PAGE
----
I asked the staff members what were they going to do about the theft. They told me that they wouldn’t do anything because they felt there would be negative consequences if they did. For example, if they called the police one of two things would happen. Most likely, the police wouldn’t do anything, even if they could. Or in the event that the police confronted the suspect, then he or one of his friends would retaliate against the center or its staff.
I asked them if they would question neighbors to see if they saw anything. They responded that the unwritten rule was that you saw nothing and that you knew nothing, even if you did see or know something (the Sergeant Shultz syndrome–Hogan Heroes).
They said that they would remember the suspect and keep extra vigilant when he came by. They expected him to come back around for food or some other kind of assistance. If he does, they’ll help him if they can; they won’t confront him or even allude to the theft, because it’s just not done in the neighborhood.
That night another young man, knocked on the center director’s front door with a story that he had purchased the computer on the street and found some papers in the bag with the center’s letterhead and thought the director would like it back. He asked $60 for the laptop. The director asked to see the laptop and the man explained that he didn’t have it on him but that he’d take him to it. The director refused and the man left.
I processed this with him the next day. His logic was that the two men were in the scheme together and selling the computer back to the center was the plan all along. He said that the thief could get maybe $15-20 for it on the street, but the center would place more value on the item because of the information contained on the hard drives.
This spurned a learning opportunity of which we took advantage. We talked about magical thinking versus critical thinking. We were able to identify how the thief and his partner were thinking magically and how the center’s staff were also engaged in magical thinking. More to the point, we discussed how the whole experience promoted magical thinking by all involved.
Part of my job, as I see it, as a community development specialist working in the urban environment is to facilitate critical thinking as a skill necessary for improving quality of life in the neighborhood. Replacing magical thinking with critical thinking is the best way (I believe, the only way) of creating sustainable development of marginalized communities.
What do my colleagues think? It’s your turn to talk about your experiences and how they have shaped your views about community development.

Capacity vs. Capabilities Development in Community Development

Capacity, plural ca·pac·i·ties: the maximum amount or number that can be contained or accommodated; an individual’s mental or physical ability.

Capability, plural ca·pa·bil·i·ties: the quality or state of being capable; a feature or faculty capable of development; the facility or potential for an indicated use or deployment. (Merriam-Webster)

Community Development, as practiced in North America, typically focuses on the development of capacity of community-based organizations and local governments. This focus on capacity directly impacts the processes of engagement and projected outcomes for the local development practitioner (LDP). Capacity development also reinforces a community’s propensity to look towards the development of things rather than the people who make up the community.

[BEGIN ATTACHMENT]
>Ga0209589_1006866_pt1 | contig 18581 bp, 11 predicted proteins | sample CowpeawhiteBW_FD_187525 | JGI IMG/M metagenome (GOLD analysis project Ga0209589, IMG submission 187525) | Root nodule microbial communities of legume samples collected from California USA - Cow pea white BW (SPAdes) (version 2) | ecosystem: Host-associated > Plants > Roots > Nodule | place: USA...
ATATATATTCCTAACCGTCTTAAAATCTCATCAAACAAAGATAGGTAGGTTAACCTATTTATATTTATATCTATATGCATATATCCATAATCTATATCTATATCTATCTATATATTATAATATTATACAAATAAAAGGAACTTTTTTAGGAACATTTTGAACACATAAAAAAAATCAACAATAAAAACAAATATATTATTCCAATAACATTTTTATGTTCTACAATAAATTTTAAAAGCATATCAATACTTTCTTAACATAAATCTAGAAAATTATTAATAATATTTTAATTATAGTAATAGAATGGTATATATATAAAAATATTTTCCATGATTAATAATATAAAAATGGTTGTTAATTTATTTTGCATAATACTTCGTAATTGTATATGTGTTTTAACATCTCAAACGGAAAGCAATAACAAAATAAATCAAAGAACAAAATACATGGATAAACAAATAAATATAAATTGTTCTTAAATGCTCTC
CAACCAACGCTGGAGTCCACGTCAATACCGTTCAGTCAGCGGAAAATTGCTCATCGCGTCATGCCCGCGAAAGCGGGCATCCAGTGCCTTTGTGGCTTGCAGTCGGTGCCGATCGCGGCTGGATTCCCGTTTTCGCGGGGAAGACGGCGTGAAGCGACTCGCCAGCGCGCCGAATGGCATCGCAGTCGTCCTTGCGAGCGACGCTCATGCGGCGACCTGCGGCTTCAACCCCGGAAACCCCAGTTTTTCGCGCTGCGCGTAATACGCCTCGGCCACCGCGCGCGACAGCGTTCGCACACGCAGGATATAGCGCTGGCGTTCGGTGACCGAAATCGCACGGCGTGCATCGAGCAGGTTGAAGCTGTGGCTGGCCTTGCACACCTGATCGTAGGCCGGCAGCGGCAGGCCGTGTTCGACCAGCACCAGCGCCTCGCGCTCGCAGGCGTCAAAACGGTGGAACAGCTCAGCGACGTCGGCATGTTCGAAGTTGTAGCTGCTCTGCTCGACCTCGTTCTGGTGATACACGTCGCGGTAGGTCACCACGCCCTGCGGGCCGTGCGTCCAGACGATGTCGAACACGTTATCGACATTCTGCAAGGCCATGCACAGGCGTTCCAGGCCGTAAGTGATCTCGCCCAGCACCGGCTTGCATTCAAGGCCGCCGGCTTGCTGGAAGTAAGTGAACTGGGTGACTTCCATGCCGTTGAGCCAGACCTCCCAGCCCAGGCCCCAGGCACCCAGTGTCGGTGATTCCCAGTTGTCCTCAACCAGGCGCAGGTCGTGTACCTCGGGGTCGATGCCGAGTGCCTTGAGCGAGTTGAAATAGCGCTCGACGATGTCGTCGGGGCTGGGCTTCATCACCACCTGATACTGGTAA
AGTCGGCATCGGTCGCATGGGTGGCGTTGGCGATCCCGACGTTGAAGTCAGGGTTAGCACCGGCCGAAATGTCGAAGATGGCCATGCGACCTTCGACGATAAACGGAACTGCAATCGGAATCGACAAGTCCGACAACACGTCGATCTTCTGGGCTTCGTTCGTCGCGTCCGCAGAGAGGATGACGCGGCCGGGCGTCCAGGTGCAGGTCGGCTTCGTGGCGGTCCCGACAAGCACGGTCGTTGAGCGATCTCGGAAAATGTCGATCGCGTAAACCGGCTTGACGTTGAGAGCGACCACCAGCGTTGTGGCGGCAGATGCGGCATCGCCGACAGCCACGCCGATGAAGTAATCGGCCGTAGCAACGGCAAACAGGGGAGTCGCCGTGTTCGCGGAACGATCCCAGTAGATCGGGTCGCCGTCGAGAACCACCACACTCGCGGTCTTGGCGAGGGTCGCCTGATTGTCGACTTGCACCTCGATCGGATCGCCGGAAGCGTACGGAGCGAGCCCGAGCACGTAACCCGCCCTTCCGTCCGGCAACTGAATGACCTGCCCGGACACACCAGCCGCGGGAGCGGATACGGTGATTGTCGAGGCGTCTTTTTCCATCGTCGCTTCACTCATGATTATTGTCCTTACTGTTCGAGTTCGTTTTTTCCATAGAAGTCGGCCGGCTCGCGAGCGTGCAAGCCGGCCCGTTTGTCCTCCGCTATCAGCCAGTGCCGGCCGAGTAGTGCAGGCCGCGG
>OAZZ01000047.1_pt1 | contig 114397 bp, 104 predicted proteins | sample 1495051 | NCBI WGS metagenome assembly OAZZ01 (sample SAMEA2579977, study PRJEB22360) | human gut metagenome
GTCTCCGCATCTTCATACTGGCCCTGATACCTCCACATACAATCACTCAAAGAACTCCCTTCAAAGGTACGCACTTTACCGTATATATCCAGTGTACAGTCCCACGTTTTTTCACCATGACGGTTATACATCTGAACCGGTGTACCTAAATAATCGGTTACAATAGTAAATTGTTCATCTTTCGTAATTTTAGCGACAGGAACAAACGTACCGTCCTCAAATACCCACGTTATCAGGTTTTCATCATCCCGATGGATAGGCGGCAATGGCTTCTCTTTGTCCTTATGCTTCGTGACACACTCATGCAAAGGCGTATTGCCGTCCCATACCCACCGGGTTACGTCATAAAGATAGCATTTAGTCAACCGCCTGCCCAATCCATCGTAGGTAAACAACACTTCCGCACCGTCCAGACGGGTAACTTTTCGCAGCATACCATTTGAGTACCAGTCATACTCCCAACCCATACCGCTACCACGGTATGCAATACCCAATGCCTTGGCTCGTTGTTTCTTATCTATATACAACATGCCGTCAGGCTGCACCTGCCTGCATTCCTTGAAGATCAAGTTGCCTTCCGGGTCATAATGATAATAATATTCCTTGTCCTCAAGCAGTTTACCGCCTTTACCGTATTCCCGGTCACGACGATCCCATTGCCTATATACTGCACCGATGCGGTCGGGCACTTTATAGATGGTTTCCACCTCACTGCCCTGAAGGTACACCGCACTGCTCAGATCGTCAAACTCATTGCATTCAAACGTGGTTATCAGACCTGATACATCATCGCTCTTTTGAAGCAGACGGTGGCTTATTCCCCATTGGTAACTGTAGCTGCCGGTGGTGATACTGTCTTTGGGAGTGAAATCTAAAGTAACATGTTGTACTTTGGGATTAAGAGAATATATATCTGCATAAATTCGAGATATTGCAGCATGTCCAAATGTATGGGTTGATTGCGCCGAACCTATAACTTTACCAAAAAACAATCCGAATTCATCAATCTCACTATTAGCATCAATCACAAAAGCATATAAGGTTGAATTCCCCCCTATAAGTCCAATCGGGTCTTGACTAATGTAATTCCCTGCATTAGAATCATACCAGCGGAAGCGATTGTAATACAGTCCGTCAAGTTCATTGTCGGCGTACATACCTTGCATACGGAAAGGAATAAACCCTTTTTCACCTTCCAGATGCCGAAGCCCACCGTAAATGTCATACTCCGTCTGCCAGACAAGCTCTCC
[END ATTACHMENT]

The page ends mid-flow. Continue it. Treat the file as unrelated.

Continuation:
Community Development organizations, therefore, tend to engage in creating housing, infrastructure, culture, economic/workforce, nutrition, transportation, environment, education, aging or other program development. Even in our programing that directly serves a specific client base (social/welfare), there often is a focus on models, structures, and procedures to which the clientele must conform in order to qualify for and receive the intended benefit(s).

Community Development programs that focus on capabilities development of community members requires LDPs to prioritize the development of individual and collective capability to directly impact their own quality of life. Developing “thing focused” programming is relegated to a lower priority, in fact should be seen as a by-product of the capabilities approach.
Amartya Sen, Nobel Prize winning economist, would suggest that the capacity approach leads to the development of what he terms as “functionings:”

Functionings are the valuable activities and states that make up people’s wellbeing – such as a healthy body, being safe, being calm, having a warm friendship, an educated mind, a good job. Functionings are related to goods and income but they describe what a person is able to do or be as a result. When people’s basic need for food (a commodity) is met, they enjoy the functioning of being well-nourished. Because functionings are aspects of human fulfillment, some functionings may be very basic (being nourished, literate, clothed) and others might be quite complex (being able to play a virtuoso drum solo). Functionings can relate to different dimensions of well-being, from survival to relationships to self-direction to arts and culture .